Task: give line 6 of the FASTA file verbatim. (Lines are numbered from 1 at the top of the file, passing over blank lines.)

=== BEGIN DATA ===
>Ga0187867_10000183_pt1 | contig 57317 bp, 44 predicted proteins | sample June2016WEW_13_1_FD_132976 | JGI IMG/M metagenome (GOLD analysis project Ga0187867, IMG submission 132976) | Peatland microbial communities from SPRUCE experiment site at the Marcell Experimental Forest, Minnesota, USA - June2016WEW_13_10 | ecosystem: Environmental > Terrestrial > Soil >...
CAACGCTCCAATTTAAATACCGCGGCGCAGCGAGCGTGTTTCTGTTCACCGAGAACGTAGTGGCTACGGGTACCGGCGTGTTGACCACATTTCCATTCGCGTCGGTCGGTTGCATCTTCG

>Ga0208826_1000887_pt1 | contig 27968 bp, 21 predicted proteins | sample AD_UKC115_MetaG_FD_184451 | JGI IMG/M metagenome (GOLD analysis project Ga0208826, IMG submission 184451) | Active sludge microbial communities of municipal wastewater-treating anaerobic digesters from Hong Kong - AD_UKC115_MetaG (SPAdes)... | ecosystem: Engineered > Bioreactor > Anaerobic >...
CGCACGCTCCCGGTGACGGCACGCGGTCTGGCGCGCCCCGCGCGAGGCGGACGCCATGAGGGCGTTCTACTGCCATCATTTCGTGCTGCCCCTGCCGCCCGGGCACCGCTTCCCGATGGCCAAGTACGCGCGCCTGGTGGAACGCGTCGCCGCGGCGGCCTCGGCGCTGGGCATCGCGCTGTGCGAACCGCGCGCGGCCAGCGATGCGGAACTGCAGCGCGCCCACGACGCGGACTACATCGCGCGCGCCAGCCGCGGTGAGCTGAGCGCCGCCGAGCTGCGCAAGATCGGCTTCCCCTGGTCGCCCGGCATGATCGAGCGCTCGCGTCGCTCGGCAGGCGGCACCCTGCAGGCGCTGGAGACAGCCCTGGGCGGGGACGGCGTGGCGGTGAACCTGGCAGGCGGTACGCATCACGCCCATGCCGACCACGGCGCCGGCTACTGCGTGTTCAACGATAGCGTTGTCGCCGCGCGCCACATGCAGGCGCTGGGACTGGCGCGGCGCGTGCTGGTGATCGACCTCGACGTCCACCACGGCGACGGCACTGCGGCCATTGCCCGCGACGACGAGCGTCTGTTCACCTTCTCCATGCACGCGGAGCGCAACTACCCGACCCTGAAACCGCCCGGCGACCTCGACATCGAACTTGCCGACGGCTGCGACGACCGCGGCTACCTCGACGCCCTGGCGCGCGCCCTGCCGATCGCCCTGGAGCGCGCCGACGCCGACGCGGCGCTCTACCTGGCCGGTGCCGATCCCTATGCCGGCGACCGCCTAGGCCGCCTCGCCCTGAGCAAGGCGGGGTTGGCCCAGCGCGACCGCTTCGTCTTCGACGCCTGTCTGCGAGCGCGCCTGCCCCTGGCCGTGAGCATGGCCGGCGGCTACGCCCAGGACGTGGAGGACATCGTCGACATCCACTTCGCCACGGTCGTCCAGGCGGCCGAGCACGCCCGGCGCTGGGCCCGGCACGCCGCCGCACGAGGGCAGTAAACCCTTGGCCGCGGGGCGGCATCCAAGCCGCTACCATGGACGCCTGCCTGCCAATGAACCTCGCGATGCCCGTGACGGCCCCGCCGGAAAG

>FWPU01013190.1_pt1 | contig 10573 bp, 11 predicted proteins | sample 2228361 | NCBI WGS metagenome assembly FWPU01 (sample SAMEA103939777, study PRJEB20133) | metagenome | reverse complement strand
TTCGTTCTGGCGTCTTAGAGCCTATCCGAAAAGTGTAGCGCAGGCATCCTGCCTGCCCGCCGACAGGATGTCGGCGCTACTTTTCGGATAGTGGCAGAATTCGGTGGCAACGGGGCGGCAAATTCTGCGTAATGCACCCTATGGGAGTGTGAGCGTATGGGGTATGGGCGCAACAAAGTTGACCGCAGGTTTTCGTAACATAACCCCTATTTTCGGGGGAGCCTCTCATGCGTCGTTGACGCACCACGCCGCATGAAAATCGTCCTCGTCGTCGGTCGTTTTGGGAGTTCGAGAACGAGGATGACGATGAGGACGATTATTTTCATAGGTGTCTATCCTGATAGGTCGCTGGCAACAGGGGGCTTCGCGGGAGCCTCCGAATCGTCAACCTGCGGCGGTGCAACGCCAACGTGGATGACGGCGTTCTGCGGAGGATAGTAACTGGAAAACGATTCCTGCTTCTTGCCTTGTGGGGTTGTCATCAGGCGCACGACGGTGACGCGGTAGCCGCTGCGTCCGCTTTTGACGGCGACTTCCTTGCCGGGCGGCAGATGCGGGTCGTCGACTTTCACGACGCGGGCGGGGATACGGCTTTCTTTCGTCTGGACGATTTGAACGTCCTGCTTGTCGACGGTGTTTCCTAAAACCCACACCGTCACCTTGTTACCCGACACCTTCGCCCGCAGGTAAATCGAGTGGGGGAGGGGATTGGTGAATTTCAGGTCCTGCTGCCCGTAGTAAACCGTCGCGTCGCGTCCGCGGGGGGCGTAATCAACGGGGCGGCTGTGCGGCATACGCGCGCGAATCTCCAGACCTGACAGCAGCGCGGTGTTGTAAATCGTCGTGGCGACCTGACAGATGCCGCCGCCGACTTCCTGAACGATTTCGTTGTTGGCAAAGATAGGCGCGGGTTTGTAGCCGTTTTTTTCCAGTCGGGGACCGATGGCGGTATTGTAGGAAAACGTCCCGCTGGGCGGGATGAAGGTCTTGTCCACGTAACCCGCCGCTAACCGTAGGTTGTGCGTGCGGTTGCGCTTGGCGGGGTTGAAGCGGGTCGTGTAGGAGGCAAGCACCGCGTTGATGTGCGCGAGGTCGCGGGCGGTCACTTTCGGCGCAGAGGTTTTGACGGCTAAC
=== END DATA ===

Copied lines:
TTCGTTCTGGCGTCTTAGAGCCTATCCGAAAAGTGTAGCGCAGGCATCCTGCCTGCCCGCCGACAGGATGTCGGCGCTACTTTTCGGATAGTGGCAGAATTCGGTGGCAACGGGGCGGCAAATTCTGCGTAATGCACCCTATGGGAGTGTGAGCGTATGGGGTATGGGCGCAACAAAGTTGACCGCAGGTTTTCGTAACATAACCCCTATTTTCGGGGGAGCCTCTCATGCGTCGTTGACGCACCACGCCGCATGAAAATCGTCCTCGTCGTCGGTCGTTTTGGGAGTTCGAGAACGAGGATGACGATGAGGACGATTATTTTCATAGGTGTCTATCCTGATAGGTCGCTGGCAACAGGGGGCTTCGCGGGAGCCTCCGAATCGTCAACCTGCGGCGGTGCAACGCCAACGTGGATGACGGCGTTCTGCGGAGGATAGTAACTGGAAAACGATTCCTGCTTCTTGCCTTGTGGGGTTGTCATCAGGCGCACGACGGTGACGCGGTAGCCGCTGCGTCCGCTTTTGACGGCGACTTCCTTGCCGGGCGGCAGATGCGGGTCGTCGACTTTCACGACGCGGGCGGGGATACGGCTTTCTTTCGTCTGGACGATTTGAACGTCCTGCTTGTCGACGGTGTTTCCTAAAACCCACACCGTCACCTTGTTACCCGACACCTTCGCCCGCAGGTAAATCGAGTGGGGGAGGGGATTGGTGAATTTCAGGTCCTGCTGCCCGTAGTAAACCGTCGCGTCGCGTCCGCGGGGGGCGTAATCAACGGGGCGGCTGTGCGGCATACGCGCGCGAATCTCCAGACCTGACAGCAGCGCGGTGTTGTAAATCGTCGTGGCGACCTGACAGATGCCGCCGCCGACTTCCTGAACGATTTCGTTGTTGGCAAAGATAGGCGCGGGTTTGTAGCCGTTTTTTTCCAGTCGGGGACCGATGGCGGTATTGTAGGAAAACGTCCCGCTGGGCGGGATGAAGGTCTTGTCCACGTAACCCGCCGCTAACCGTAGGTTGTGCGTGCGGTTGCGCTTGGCGGGGTTGAAGCGGGTCGTGTAGGAGGCAAGCACCGCGTTGATGTGCGCGAGGTCGCGGGCGGTCACTTTCGGCGCAGAGGTTTTGACGGCTAAC